Mary-Jane West-Eberhard famously suggested that plasticity ‘takes the lead’ in adaptive evolution. But how can you tell if you are not there to see it happen? In a new paper in Evolution Letters, we show one way to tackle the problem – here is a quick summary of what we did and what we found.
We figured that we can look for signatures of plasticity by comparing the magnitude and direction of plastic responses to the environment with how locally adapted populations differ.
The literature on plant local adaptation is full of reciprocal transplant experiments that record both plasticity and adaptive divergence. We therefore used such data to test a number of hypotheses – and here is what we found:
First, the ancestral plastic response was generally well aligned with the difference between locally adapted phenotypes, making plasticity appear to ‘take the lead’ in adaptive evolution. Or – if you prefer – the plastic response of ancestors left a signature in the locally adapted phenotypes of descendants.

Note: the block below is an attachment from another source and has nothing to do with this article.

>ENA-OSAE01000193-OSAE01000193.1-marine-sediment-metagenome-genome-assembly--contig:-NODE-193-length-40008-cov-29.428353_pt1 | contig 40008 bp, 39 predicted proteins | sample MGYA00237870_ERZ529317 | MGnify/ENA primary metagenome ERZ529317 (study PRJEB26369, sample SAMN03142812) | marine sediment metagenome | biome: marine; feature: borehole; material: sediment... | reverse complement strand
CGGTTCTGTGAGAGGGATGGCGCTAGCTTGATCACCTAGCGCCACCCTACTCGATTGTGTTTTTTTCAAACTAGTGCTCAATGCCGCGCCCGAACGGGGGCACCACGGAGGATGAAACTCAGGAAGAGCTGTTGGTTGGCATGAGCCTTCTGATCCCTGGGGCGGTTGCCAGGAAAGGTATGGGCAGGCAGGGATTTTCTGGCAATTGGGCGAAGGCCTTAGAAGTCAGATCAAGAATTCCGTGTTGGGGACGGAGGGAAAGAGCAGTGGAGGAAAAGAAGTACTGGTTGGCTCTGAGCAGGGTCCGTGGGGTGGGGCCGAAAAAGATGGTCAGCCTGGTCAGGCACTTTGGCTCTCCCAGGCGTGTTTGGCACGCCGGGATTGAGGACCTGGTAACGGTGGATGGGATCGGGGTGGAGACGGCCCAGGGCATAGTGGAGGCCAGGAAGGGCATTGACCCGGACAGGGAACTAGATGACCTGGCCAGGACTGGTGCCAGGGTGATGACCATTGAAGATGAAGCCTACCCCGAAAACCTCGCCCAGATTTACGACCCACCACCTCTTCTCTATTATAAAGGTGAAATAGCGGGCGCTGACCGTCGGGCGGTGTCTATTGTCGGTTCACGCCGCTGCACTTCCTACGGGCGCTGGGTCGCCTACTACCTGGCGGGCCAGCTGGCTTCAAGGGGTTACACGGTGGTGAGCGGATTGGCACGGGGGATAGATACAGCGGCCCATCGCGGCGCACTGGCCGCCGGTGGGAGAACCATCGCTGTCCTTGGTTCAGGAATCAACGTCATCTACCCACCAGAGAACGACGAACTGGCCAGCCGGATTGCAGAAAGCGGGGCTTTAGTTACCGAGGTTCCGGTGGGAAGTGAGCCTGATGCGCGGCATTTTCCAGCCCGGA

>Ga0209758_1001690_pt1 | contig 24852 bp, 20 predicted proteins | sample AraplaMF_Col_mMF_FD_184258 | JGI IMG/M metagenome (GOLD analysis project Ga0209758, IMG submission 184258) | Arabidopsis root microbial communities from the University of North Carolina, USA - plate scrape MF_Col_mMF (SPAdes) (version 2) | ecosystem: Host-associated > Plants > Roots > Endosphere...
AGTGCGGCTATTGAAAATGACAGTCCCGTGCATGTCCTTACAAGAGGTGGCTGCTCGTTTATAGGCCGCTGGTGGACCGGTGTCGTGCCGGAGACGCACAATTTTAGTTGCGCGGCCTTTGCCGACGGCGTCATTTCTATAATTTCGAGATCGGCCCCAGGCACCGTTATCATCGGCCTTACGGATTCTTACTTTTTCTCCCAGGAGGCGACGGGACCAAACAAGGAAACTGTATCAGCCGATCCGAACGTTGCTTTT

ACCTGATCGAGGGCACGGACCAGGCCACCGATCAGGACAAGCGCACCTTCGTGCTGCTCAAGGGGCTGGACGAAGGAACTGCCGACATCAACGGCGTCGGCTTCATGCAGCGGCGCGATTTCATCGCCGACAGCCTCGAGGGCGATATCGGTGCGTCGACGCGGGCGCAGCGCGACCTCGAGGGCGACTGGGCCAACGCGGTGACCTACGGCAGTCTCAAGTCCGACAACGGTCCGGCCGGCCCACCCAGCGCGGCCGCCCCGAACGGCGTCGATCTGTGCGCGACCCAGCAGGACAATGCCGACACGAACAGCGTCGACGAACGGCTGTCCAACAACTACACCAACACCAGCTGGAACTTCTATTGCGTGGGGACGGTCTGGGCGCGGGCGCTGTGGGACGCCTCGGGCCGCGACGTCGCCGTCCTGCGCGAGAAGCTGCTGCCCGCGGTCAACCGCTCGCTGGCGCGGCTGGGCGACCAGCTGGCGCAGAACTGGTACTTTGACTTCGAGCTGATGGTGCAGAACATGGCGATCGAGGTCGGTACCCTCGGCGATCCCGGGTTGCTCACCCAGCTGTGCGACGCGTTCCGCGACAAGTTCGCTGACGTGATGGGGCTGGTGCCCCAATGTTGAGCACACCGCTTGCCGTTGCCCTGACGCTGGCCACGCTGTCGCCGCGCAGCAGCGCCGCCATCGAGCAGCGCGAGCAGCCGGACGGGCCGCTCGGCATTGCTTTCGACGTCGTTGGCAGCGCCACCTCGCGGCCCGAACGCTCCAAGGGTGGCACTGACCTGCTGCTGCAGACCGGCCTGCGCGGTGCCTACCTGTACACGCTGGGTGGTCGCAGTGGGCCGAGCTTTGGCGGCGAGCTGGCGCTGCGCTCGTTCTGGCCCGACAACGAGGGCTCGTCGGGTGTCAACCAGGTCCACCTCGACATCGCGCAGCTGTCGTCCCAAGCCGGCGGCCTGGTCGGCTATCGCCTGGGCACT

Second, plastic responses were sometimes more extreme than the locally adapted phenotypes. This can give the false impression that plasticity and evolutionary adaptation oppose each other: in fact, truly maladaptive plasticity was rare.
Third, although the signature of plasticity generally persists during local adaptation, genetic evolution modified trait combinations independently of plasticity.
We learnt a lot during this study. Perhaps the most important message is that we are a long way from understanding the relationship between plasticity and evolution – largely because very few studies are actually designed to test if evolution goes where plasticity leads. Hopefully this paper shows not just that this is a hypothesis that can be tested, but also help to clarify what kind of data that we need.